Work has gone on also on the front of supporting Debian installation in public "clouds". Thanks to Arnaud Patard, Jose Miguel Parrella Romero, Pierre Couzy, and Gianugo Rabellino, we now have Debian testing images for Microsoft Azure. Together with Amazon EC2, this is the second large provider supporting Debian via images maintained by Debian Developers. More providers are welcome, exactly as more hardware/CD vendors shipping Debian are always welcome. If you want to contribute support for other providers just show up on the -cloud mailing list and say so. Some documentation effort in view of Wheezy are in need of help too, in order to let our users know about "cloud" options, see #695681.
The DPL helpers experiment goes on. We have had 2 more IRC meetings in January (see the minutes). Documentation of the "team" communication channels (mailing list, IRC, Git, etc.) is now available from the DPL wiki page.
I've given an invited Debian talk at Polytech'Grenoble, as part of a free software event organized for students of local universities. Slides of the talk are available. I'd like to thank Vincent Danjean for the event organization.
Let's release Wheezy now!
PS the day-to-day activity log for January 2013 is available at
the usual place
Happy new year, Debian!
To celebrate, here are some freshly posted, bits from the DPL for December 2012.
Dear Project Members, happy new year!
Here goes another report of DPL activities, this time for December 2012. This issue of the DPL-monthly is skinnier than usual: during the past month I've been struck by the catastrophe also known as "family holiday season", enjoying a solid 10 day break from computer-related activities.
I've been invited to talk about Debian and its opportunities in the field of education (for both students and teachers) at the fOSSa conference in Lille, France. Slides of the talk I delivered there are available.
On related news, I've gladly accepted an invitation to talk at the next LibrePlanet conference in Boston, next March. It will be the occasion to discuss the status of collaboration with the FSF and the GNU Project. (FWIW, I'm trying to secure travel sponsorship with the conference organizers, but if that won't turn out to be possible I plan to go on Debian funds, as I consider this event important enough to do so.)
The debian.eu saga is over! DNS is now under control of DSA, currently as a redirection to debian.org as for many other ccTLD, and we have now paid the corresponding transfer costs.
The saga about the relicensing of www.d.o content, on the other hand, is still ongoing. But we made progress! Bradley Kuhn has kindly offered his experience to complete the relicensing part --- and most notably for dealing with contributions from people we haven't been able to contact. Due to busy-ness we will proceed further only in a few months, but in the meantime there is some work to do on our side, as documented in #388141.
In conformance with the periodic hardware maintenance plan (the goal of which is, I remind you, having all Debian hardware under warranty) we have bought extended warranty for the storage array that serves project machines hosted at UBC ECE (~830 CAD). Thanks goes to Luca Filipozzi for taking care of the order part.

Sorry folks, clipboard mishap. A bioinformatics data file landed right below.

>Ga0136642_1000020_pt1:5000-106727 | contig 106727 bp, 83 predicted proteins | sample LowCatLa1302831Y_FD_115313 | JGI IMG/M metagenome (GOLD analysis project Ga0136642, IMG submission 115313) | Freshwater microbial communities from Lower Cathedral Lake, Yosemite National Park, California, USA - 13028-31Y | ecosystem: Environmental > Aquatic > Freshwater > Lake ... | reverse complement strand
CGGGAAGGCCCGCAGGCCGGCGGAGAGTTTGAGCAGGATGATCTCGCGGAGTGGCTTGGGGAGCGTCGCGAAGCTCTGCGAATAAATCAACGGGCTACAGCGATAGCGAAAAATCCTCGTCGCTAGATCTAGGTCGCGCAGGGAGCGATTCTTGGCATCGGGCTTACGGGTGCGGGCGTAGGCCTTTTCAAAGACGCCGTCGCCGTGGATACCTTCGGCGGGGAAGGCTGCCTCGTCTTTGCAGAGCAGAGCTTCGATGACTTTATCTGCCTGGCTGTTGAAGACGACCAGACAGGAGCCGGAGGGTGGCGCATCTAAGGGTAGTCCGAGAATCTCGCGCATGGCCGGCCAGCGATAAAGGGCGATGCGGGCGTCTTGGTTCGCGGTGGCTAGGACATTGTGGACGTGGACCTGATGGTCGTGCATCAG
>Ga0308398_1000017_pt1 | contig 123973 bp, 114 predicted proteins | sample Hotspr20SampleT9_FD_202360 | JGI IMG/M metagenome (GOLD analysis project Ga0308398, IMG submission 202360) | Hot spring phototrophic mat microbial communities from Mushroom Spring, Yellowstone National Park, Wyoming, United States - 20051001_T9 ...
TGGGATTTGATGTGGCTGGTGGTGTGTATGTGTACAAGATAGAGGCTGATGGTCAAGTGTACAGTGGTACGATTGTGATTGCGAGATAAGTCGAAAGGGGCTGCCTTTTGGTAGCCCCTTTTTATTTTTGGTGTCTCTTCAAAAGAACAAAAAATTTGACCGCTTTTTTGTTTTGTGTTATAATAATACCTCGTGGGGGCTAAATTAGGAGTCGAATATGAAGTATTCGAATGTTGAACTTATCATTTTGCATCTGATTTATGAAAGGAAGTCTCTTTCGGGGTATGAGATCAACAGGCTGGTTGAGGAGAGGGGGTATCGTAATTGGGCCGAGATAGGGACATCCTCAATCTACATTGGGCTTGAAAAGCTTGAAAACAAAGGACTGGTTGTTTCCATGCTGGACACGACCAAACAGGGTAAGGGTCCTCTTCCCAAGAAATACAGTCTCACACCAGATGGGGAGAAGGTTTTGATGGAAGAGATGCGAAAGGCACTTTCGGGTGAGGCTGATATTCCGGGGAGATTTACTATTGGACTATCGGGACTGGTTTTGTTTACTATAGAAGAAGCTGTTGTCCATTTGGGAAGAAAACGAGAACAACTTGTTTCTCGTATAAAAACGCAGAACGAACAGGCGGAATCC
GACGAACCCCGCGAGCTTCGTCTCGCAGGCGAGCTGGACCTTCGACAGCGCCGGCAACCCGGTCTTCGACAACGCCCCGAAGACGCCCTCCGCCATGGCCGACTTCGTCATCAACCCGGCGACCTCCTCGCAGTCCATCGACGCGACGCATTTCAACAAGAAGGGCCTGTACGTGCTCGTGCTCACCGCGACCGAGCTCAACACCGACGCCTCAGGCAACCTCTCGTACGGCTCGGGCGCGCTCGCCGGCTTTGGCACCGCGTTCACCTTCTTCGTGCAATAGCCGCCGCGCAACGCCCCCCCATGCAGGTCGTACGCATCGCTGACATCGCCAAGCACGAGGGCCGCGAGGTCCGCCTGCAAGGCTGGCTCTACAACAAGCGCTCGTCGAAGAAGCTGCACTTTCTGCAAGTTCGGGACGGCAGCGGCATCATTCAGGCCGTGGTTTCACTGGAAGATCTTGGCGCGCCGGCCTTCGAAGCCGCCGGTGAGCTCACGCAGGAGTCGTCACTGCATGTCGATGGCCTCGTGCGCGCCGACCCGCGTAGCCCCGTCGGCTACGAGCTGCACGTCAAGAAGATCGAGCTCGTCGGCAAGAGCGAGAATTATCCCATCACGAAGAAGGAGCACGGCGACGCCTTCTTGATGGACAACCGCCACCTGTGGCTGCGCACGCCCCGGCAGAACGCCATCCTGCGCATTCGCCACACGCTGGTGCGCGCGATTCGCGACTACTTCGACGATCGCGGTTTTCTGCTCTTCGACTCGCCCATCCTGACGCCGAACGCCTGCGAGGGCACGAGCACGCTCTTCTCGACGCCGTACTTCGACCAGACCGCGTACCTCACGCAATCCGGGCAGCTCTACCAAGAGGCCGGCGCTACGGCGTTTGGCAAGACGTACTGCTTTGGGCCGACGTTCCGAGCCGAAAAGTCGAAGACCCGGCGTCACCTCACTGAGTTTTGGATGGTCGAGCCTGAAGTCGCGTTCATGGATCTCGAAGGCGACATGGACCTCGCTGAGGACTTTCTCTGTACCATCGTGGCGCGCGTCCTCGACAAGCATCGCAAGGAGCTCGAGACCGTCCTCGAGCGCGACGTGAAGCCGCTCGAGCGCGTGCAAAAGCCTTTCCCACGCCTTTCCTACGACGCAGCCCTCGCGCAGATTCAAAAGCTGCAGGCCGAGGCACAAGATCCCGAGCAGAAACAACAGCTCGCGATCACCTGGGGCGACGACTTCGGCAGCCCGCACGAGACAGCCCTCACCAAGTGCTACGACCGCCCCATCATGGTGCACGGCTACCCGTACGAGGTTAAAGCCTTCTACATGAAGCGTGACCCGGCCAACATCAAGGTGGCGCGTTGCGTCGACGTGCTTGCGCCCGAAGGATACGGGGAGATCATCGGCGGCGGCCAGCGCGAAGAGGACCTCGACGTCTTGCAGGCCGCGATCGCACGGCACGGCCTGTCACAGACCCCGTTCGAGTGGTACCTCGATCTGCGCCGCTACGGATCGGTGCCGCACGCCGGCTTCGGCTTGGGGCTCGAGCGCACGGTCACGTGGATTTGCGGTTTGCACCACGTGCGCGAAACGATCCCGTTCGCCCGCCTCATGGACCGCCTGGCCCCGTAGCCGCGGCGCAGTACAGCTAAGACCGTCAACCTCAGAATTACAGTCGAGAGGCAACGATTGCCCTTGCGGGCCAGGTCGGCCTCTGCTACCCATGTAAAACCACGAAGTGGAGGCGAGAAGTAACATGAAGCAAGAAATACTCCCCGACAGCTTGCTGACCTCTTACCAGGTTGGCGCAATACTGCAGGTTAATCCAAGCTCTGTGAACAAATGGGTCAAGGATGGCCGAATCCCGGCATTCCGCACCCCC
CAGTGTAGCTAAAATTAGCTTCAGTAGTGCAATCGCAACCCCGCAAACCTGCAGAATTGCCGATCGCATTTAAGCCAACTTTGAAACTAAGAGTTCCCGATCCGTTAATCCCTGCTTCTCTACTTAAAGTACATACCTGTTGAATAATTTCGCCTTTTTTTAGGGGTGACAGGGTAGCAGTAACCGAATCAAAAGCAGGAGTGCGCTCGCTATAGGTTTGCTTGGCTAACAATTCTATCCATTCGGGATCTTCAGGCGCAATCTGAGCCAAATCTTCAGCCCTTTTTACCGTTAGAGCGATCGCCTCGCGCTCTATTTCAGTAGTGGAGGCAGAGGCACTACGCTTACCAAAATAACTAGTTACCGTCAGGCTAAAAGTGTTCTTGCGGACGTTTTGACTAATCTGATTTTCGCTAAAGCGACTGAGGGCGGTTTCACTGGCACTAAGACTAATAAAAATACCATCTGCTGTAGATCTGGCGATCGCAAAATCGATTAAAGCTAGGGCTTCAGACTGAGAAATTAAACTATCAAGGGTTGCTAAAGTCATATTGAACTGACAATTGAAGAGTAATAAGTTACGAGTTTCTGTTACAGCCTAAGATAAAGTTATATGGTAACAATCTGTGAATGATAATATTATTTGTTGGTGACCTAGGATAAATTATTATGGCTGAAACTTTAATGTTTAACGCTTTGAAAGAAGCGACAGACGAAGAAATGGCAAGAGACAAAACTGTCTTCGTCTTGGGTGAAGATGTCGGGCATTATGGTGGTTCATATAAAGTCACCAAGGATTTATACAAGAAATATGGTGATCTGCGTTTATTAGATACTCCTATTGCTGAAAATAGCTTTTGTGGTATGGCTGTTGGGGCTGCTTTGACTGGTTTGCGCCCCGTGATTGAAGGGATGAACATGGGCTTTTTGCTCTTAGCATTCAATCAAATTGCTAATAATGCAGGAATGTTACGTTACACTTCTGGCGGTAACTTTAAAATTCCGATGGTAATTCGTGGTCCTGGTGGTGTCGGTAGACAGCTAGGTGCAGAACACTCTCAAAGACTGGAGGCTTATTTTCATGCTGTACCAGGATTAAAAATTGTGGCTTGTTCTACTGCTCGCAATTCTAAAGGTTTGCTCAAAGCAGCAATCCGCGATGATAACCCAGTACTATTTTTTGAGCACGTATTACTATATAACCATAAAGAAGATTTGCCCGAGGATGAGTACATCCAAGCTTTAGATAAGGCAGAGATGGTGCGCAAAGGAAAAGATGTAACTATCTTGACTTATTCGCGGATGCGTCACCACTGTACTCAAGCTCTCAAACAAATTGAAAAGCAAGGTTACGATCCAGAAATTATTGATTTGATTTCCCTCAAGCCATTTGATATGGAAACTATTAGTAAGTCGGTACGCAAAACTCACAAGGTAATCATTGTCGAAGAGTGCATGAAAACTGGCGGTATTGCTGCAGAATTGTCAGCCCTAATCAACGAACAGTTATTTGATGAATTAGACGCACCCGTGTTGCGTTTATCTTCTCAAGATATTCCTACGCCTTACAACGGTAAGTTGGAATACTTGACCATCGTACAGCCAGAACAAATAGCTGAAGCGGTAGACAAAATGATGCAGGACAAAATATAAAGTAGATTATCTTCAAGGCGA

As they did last year, Amazon kindly renewed their offer of AWS credit to be used for Debian related purposes, such as QA rebuilds. This year they offered us 8'000 USD of credit which, according to projections from last year usage, should be enough for QA rebuilds and buildd usage for events like BSP. Many thanks to Lucas Nussbaum and James Bromberger for reaching out to Amazon contacts and making this possible.
The experiment of sharing the load of DPL responsibilities within a larger team still ongoing. We held one more IRC meeting in December (and skipped one due to holiday season…). Logs are available at the usual place.
Also, I've now started moving the DPL-related part of my own TODO list to the dpl-helpers.git repository. The idea is to further reduce SPOF and ease the transition to the next DPL.
BTW: this is my last-3 report as DPL. If you haven't yet started encouraging project members you think could do a good job as DPL to apply, you should better hurry up!
Collaboration with the outer world
I've signed the OSI affiliate membership agreement on behalf of Debian. This is just a long overdue formalization of the decision to join of a few months ago. The signed version is available in the DPL document archive on master.d.o, and it has been publicly discussed with other projects on the OSI affiliates mailing list.
As requested, I've provided a quote for FSF's restricted boot campaign, that we have subscribed as a project a while ago.
Thanks to the prod of various people (hi, Sune!), I've noticed an interesting call by the Italian government to representatives of FOSS communities, to form a group of experts that will have to decide the criteria to adopt in the public administration. The call is in Italian, but an article in English on the matter has been posted on the Joinup website of the European Commission. I've therefore submitted an application as Debian representative and, if accepted, I'll be happy to push for criteria that too often leaves high quality and well reputed community-based distributions out of the door for futile reasons (e.g. corporate "certifications").
That's all for last year, enjoy the new one, which will soon see a new Debian release out of the door. And to make it happen sooner, let's go back fix RC bugs!
PS the day-to-day activity log for December 2012 is available at
the usual place